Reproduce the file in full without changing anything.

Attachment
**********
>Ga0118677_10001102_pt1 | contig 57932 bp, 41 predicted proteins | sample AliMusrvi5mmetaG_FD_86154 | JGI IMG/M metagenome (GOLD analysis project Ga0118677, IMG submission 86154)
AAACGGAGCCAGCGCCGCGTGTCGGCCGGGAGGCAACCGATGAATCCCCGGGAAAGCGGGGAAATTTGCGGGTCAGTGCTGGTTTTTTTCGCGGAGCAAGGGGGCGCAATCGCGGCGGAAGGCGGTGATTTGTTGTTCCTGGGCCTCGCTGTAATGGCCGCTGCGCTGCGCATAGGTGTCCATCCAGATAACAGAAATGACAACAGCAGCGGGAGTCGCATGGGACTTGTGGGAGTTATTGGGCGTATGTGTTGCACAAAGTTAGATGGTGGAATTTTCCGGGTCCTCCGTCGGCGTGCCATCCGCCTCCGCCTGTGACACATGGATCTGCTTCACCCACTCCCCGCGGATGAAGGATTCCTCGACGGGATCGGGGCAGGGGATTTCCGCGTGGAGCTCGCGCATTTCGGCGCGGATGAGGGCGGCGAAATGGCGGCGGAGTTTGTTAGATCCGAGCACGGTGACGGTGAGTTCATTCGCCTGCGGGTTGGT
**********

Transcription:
>Ga0118677_10001102_pt1 | contig 57932 bp, 41 predicted proteins | sample AliMusrvi5mmetaG_FD_86154 | JGI IMG/M metagenome (GOLD analysis project Ga0118677, IMG submission 86154)
AAACGGAGCCAGCGCCGCGTGTCGGCCGGGAGGCAACCGATGAATCCCCGGGAAAGCGGGGAAATTTGCGGGTCAGTGCTGGTTTTTTTCGCGGAGCAAGGGGGCGCAATCGCGGCGGAAGGCGGTGATTTGTTGTTCCTGGGCCTCGCTGTAATGGCCGCTGCGCTGCGCATAGGTGTCCATCCAGATAACAGAAATGACAACAGCAGCGGGAGTCGCATGGGACTTGTGGGAGTTATTGGGCGTATGTGTTGCACAAAGTTAGATGGTGGAATTTTCCGGGTCCTCCGTCGGCGTGCCATCCGCCTCCGCCTGTGACACATGGATCTGCTTCACCCACTCCCCGCGGATGAAGGATTCCTCGACGGGATCGGGGCAGGGGATTTCCGCGTGGAGCTCGCGCATTTCGGCGCGGATGAGGGCGGCGAAATGGCGGCGGAGTTTGTTAGATCCGAGCACGGTGACGGTGAGTTCATTCGCCTGCGGGTTGGT